“I sent him a warning a couple of days back, to keep the men close and armed just in case, He’d seen no sign of trouble.”
“He’ll cope.” Adam said lightly, seeing his father was anxious. Then as Carole rejoined them he changed the subject wanting to know if they’d heard anything definite from Will and Laura.
Carole grinned “I knew there was something I had forgotten to tell you. They are arriving day after tomorrow. I promised that you’d pick them up in town.”
Adam was pleased to hear it; he could handle the rest of his jobs at the same time. Joe volunteered to go along and help with the luggage, he had some odd jobs to do too and Ben asked his youngest son to deal with the Bank for him. Adam looked at them suspiciously, still not sure that his family wasn’t trying to protect him after the trouble before. However there was nothing to show that they were and he decided it was better not to bring it up again. “I’ll want a very early start if I’m going to get finished before the stage arrives.”
Joe frowned and said dubiously, “I could meet you in town.”
Adam laughed “You could try getting up!”
In fact Joe was by promptly to pick up his brother, to find Adam trying to sort out papers with one hand while he held Marie in the other. From upstairs there were screams and sob and Joe looked worried as he asked, “What’s going on?”
“Mark pushed David down the stairs. He only fell a couple but banged his head and I smacked Mark’s bottom. Carole is trying to sort out the ensuing fuss. David promptly turned on me for hurting his brother so at the moment only my daughter loves me, Give Kam Su a yell will you, he can take Marie, I’ve a feeling peace will reign again more quickly in my absence.”
Joe turned grinning “The joys of family life.” But as Adam raised his free hand Joe hurried to do as he was told, He had vivid memories of Adam administering well deserved punishment when he was a kid, rather older than the twins but still young enough to hate his brother for a few minutes.
The brothers made good time to town, Adam with a lot on his mind wasn’t very sociable but Joe was used to him and had finally learnt to shut up. In town they separated, Joe going to deal with the buckboard and promising to meet Adam for lunch before the stage was due. Remembering the last time they had gone to town together Adam warned his brother, “Don’t get into any trouble and remember that you are Joe Cartwright. I can handle my own business.”
Joe put up his hand in a peace sign, “I promise.”
Adam had sent word the previous day and he went straight to the California where Fair and Mackay were waiting. They had a few routine queries on the Ponderosa contracts and Adam dealt with those first. A not so routine legal query brought him up sharp and he was sitting reading the relevant papers when Harv arrived. Adam piled up the papers “I can’t answer this of the top. I’ll take all the papers home and check up, We have a week yet to make our submission, so if you’ll just leave it with me.”
Mackay agreed “Of curse Adam you know that we trust you. Will it be alright?”
“I think so, anyway I can prevent any drastic readjustment, so don’t worry about it.”
Schussler saw the other two men relax very visibly at that and realised again just how much faith they put in the tall cowboy. Adam switched his attention to the pipeline and once he had coffee and a quick outline of what had been happening, he ignored everyone and began going through the detailed spec. Knowing that he was short of time Adam summoned up complete concentration and worked rapidly, occasionally checking back or scribbling down a few figures to check a calculation. Fair and Mackay left them to it, both had work to do down the mines, but Harv sat and watched as Adam worked rapidly through the thick sheaf of papers. He might have been working quickly but Adam wasn’t missing any detail, however small, and after about an hour and a half when he was half way through he stopped. He did several calculations to check and then looked up at Harv “I think there’s something a little odd here.”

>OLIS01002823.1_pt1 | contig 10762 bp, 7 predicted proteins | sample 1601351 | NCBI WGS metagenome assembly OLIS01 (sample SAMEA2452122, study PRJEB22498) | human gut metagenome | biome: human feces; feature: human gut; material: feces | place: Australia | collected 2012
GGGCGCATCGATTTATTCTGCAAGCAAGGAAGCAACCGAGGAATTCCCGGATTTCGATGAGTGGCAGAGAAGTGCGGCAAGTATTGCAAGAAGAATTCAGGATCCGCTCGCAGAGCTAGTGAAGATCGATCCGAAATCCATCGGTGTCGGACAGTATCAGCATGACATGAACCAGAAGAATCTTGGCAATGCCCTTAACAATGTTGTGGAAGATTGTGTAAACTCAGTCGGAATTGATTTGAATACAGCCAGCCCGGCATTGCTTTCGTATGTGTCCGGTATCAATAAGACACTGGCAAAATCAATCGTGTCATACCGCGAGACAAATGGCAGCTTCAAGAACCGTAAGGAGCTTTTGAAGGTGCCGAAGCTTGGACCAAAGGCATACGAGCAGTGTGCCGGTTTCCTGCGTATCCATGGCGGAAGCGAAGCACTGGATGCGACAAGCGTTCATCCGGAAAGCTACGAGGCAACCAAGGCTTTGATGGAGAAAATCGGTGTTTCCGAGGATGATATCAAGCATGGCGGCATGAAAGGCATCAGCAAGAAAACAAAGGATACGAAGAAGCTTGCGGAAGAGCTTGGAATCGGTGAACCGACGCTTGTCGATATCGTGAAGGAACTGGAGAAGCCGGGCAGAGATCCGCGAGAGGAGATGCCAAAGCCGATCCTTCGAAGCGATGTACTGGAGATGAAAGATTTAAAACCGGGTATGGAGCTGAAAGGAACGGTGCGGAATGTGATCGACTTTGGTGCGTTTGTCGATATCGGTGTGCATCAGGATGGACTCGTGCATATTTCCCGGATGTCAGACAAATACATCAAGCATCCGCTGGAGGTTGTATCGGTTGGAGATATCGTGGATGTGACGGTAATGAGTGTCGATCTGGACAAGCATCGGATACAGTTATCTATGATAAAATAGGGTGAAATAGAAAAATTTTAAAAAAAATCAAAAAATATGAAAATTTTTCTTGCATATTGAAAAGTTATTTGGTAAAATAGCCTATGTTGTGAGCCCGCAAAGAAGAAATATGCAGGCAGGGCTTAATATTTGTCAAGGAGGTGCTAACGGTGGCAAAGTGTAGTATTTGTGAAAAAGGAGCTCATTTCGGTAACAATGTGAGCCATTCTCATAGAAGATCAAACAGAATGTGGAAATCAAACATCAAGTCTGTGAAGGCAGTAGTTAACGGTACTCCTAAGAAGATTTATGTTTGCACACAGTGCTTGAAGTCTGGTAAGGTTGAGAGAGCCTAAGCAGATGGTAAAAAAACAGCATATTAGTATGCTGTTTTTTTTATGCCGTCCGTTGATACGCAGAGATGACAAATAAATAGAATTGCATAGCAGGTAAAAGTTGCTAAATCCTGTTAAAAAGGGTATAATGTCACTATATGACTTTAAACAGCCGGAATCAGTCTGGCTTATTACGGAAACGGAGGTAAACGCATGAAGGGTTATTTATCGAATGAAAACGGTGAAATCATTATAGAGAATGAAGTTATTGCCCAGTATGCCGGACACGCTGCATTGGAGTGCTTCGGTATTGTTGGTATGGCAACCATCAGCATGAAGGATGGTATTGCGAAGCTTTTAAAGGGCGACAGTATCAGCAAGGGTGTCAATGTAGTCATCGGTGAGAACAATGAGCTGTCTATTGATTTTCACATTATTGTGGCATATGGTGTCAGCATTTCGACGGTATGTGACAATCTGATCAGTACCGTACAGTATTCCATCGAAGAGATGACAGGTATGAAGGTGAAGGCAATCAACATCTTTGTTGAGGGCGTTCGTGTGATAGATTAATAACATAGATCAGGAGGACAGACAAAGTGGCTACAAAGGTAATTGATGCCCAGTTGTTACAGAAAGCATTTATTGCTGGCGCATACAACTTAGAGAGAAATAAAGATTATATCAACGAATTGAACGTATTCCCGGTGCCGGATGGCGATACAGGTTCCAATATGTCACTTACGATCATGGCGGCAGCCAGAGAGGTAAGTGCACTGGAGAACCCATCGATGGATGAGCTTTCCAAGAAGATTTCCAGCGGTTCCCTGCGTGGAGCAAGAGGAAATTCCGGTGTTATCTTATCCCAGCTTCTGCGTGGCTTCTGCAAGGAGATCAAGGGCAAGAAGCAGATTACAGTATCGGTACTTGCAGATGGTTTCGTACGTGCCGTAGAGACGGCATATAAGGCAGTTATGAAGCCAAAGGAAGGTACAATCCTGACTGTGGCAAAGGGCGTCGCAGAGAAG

Harv came over but it was nearly twenty minutes before he had got his model checked where Adam indicated and checked the figures to find that Adam was quite right, The spec for three lengths of pipe was wrong. It was easy enough to change it and once it was done Harv sat back and considered the younger man “How did you know?”
Adam shrugged “I know that route. It’s my land and I can see each piece in my mind as I work, easier than a model.”
Harv shook his head in near disbelief “I couldn’t have picked it up and yet I’ve eaten and slept that route for the last months.”
Adam just smiled but his attention was already back on the papers in front of him. Harv watched him absolutely fascinated, seeing why Adam was so trusted. A keen incisive brain, better than his own on his own project and much further reaching, there was a lot to respect. Adam found one more small query just before the end and once that was dealt with he demanded more coffee, before examining the plans for the pump station and the terminus. That took another hour and by the time he’d finished Adam had a blinding headache, as he’d condensed a good day’s work into a little more than four hours. There was still the problem of ordering and financing, someone would have to go to San Francisco, the basic arrangements Schussler could handle but the final contract was another matter. Adam outlined the problem but he would have to call a board meeting, he couldn’t decide it on his own and anyway he wanted a chance to talk it over with his father. With the spec cleared Harv was free to start making arrangements to have the pipe made and that would take at least a month. There was time to decide who would go to San Francisco, Adam knew he really ought to go himself but he didn’t want to be away that long again. Pushing it to one side to consider later, he drew up an authorisation for Schussler to negotiate on behalf of the new company and signed it on behalf of the Cartwrights, putting it to one side for either Fair or Mackay to countersign and then got stiffly to his feet. “Is there anything else?"